The Obama Administration, still clinging to its failed engagement policy on Iran, is pressuring Israel to hold off launching an attack on Iran’s nuclear infrastructure in self defense. The public admonishment of a close ally is a grave error that is likely to backfire by easing pressure on Iran and ultimately increasing the chances of war.

In a Sunday CNN interview, General Martin Dempsey, chairman of the Joint Chiefs of Staff, said that U.S. officials had advised Israel that an immediate attack would be “premature” and counterproductive. He said U.S. officials are not convinced that Tehran has decided to pursue nuclear weapons and that sanctions are starting to bite: “On that basis, I think it would be premature to exclusively decide that the time for a military option was upon us.” General Dempsey said that he is confident that the Israelis “understand our concerns, that a strike at this time would be destabilizing and wouldn’t achieve their long-term objectives.”

That message is likely to be a welcome one in Tehran, where it is likely to reduce the pressure on Iran’s defiant regime to halt its nuclear weapons program. It suggests that the Obama Administration is more concerned about preventing an Israeli attack than in preventing an Iranian nuclear capability, as The Wall Street Journal pointed out today in an editorial.

Sanctions have imposed an increasingly steep price on Iran’s hostile regime for continuing its dangerous policies. But sanctions alone are unlikely to decisively alter Tehran’s nuclear plans any more than they halted North Korea’s nuclear plans. Even many officials within the Obama Administration reportedly recognize this fact.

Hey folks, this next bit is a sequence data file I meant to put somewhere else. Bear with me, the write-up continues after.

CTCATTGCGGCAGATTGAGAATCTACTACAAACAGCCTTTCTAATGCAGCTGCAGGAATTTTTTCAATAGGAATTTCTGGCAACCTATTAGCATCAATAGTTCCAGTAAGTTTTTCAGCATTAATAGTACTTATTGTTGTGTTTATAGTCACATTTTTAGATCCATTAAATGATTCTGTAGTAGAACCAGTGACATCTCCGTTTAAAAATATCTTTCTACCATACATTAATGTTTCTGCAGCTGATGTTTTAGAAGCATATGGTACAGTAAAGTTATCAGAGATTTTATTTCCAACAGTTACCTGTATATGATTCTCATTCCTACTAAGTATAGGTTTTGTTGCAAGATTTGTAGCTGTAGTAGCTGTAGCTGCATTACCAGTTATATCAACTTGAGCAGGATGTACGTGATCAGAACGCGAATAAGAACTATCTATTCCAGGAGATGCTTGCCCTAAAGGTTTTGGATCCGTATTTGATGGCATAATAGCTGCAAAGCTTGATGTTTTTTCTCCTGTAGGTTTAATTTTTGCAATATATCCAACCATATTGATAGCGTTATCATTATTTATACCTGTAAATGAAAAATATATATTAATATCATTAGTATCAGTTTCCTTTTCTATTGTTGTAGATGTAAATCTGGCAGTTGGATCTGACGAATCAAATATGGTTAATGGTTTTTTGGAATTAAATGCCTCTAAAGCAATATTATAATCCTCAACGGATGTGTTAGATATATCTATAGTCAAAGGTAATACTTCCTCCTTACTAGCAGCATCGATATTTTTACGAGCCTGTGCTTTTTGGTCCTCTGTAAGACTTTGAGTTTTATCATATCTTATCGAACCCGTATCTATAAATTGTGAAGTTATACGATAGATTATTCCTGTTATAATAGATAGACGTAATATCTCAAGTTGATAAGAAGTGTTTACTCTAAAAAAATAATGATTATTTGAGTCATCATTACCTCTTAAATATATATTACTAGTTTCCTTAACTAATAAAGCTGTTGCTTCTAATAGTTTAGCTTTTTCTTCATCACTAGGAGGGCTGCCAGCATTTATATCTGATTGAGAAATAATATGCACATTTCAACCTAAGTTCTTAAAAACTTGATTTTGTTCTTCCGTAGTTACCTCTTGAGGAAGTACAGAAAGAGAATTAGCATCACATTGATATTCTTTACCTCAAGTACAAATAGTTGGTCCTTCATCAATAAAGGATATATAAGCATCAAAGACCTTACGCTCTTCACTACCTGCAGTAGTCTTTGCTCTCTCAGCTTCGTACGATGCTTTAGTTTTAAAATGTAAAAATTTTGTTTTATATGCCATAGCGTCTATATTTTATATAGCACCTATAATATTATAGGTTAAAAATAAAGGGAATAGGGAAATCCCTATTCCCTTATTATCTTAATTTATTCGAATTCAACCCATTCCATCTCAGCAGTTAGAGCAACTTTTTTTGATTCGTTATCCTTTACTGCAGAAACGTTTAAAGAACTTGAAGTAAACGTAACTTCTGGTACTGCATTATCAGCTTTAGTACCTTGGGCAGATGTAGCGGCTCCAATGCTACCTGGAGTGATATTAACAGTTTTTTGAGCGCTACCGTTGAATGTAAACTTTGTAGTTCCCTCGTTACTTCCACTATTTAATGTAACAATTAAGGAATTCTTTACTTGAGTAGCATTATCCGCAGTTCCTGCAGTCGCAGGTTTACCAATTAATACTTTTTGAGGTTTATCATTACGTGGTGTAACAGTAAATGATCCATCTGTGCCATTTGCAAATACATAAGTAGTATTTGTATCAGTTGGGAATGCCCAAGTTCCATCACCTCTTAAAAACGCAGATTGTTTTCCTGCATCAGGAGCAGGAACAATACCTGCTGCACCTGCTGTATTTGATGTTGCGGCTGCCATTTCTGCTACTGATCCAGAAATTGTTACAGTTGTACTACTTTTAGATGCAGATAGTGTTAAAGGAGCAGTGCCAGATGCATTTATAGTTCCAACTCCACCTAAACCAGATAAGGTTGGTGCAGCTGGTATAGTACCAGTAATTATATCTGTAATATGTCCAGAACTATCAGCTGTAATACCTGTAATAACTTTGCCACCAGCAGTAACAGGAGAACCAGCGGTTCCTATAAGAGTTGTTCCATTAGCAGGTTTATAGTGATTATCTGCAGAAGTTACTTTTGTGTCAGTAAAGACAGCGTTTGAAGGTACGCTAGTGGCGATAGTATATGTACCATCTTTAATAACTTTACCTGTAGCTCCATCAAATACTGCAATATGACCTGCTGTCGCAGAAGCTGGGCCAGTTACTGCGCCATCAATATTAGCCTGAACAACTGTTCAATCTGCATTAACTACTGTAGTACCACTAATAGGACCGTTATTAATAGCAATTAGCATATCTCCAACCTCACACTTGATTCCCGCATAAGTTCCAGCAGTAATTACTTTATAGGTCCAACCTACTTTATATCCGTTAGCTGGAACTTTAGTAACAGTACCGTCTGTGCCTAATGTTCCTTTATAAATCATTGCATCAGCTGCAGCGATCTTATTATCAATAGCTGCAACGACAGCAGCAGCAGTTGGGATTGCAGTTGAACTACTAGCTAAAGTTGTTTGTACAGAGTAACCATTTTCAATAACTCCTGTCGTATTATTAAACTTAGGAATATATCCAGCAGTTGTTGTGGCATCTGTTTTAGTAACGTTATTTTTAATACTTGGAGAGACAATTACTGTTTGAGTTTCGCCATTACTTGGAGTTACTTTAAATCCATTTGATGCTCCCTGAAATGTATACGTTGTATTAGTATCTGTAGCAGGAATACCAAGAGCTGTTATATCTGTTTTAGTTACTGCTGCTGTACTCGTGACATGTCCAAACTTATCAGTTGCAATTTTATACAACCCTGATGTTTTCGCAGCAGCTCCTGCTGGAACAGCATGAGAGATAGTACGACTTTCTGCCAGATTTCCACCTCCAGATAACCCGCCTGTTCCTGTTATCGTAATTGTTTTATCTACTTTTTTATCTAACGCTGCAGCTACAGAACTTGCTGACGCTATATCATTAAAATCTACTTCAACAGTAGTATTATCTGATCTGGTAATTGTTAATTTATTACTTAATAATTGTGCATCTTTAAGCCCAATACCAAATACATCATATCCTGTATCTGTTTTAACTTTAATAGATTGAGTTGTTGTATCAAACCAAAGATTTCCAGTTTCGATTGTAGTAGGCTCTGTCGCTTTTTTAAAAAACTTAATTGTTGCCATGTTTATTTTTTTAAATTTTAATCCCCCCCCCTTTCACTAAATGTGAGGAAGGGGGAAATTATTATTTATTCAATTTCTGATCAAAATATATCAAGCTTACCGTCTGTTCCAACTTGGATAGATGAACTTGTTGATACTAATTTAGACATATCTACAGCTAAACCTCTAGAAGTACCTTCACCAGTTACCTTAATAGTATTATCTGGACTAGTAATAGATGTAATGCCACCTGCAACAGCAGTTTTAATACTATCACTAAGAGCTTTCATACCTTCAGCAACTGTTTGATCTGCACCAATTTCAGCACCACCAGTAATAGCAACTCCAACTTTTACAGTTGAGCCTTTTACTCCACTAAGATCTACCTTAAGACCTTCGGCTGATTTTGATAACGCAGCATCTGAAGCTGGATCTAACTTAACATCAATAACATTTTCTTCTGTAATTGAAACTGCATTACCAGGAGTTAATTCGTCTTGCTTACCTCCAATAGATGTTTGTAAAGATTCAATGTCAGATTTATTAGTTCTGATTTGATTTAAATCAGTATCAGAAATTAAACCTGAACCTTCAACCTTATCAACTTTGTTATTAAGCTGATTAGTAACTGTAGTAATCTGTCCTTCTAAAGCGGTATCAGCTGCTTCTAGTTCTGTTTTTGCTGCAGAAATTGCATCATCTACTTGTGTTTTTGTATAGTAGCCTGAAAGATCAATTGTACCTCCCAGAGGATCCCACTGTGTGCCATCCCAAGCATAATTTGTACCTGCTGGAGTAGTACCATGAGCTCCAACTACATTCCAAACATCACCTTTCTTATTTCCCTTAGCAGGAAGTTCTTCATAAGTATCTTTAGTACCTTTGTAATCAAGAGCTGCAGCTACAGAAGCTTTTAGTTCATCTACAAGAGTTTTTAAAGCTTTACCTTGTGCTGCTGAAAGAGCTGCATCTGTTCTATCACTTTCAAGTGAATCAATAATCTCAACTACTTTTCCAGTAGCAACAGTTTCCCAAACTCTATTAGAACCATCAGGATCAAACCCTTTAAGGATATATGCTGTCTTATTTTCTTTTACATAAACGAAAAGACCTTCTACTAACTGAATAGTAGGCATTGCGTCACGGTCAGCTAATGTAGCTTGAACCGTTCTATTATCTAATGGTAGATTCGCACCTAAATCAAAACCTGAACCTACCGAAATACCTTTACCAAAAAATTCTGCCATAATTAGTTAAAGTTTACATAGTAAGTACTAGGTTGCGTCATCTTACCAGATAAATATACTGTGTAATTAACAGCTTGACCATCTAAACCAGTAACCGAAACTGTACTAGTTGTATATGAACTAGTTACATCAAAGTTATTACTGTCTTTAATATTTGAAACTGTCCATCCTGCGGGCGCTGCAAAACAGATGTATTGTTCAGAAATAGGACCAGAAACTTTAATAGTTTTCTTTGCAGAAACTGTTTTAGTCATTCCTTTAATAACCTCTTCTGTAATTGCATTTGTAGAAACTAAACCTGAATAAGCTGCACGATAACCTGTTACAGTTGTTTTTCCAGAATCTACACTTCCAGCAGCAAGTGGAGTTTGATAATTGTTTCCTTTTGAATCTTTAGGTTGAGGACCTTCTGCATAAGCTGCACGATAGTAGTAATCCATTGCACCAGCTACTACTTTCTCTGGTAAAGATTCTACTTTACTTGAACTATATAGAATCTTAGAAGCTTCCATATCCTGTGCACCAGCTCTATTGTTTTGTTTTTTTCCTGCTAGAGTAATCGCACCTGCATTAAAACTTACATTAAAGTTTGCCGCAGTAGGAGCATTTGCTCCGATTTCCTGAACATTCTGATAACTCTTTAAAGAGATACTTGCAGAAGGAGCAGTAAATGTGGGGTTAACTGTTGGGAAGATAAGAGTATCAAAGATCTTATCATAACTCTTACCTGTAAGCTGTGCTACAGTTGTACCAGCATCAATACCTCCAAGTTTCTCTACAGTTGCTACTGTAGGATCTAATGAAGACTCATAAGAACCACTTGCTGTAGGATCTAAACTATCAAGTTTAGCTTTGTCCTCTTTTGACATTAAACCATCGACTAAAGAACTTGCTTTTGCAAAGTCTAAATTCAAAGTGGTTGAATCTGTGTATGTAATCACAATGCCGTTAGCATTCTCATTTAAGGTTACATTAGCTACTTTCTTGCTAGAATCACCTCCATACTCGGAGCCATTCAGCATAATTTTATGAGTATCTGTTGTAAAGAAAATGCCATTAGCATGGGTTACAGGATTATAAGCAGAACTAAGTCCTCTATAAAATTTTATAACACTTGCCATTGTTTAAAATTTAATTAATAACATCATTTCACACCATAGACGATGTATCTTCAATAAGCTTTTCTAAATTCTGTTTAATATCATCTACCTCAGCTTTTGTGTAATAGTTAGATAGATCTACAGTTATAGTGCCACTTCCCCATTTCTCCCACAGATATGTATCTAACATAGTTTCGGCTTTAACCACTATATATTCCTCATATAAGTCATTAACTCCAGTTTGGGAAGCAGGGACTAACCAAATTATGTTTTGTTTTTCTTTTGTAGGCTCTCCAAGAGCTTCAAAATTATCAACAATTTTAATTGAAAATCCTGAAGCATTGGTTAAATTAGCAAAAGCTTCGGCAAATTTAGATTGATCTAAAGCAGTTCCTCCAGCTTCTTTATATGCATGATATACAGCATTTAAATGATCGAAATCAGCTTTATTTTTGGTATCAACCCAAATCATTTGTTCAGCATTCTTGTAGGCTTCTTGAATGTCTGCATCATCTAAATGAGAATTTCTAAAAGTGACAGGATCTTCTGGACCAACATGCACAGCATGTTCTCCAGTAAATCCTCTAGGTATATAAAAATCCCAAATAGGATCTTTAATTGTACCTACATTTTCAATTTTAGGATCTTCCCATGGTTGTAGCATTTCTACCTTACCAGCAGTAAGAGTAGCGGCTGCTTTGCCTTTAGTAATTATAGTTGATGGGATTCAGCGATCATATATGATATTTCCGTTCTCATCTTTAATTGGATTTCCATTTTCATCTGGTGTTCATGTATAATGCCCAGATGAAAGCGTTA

Only sanctions backed by the credible threat of the use of force are likely to dissuade Tehran from continuing on its nuclear path. Iran in fact did freeze its nuclear program in 2003 after the Bush Administration presented such a credible threat by invading Iraq and overthrowing Saddam Hussein when he failed to live up to his obligations to destroy his prohibited missiles and weapons of mass destruction programs. Libya’s Muammar Qadhafi also gave up his nuclear and chemical weapons program when he thought that he might be the next target.

But the Obama Administration has preferred to engage the murderous regime in Tehran and misses few opportunities to stress its preference for diplomacy and abhorrence of the military option. This reduces the chances of resolving the problem satisfactorily and ultimately only increases the chances of war. It could lead Israel to take unilateral action to defend itself against Iran’s nuclear menace. Worse yet, it could lead Tehran to miscalculate that it has little to fear if it continues its nuclear defiance.

Instead of pressuring Israel, the Obama Administration should be focused on bringing maximum pressure to bear on Iran.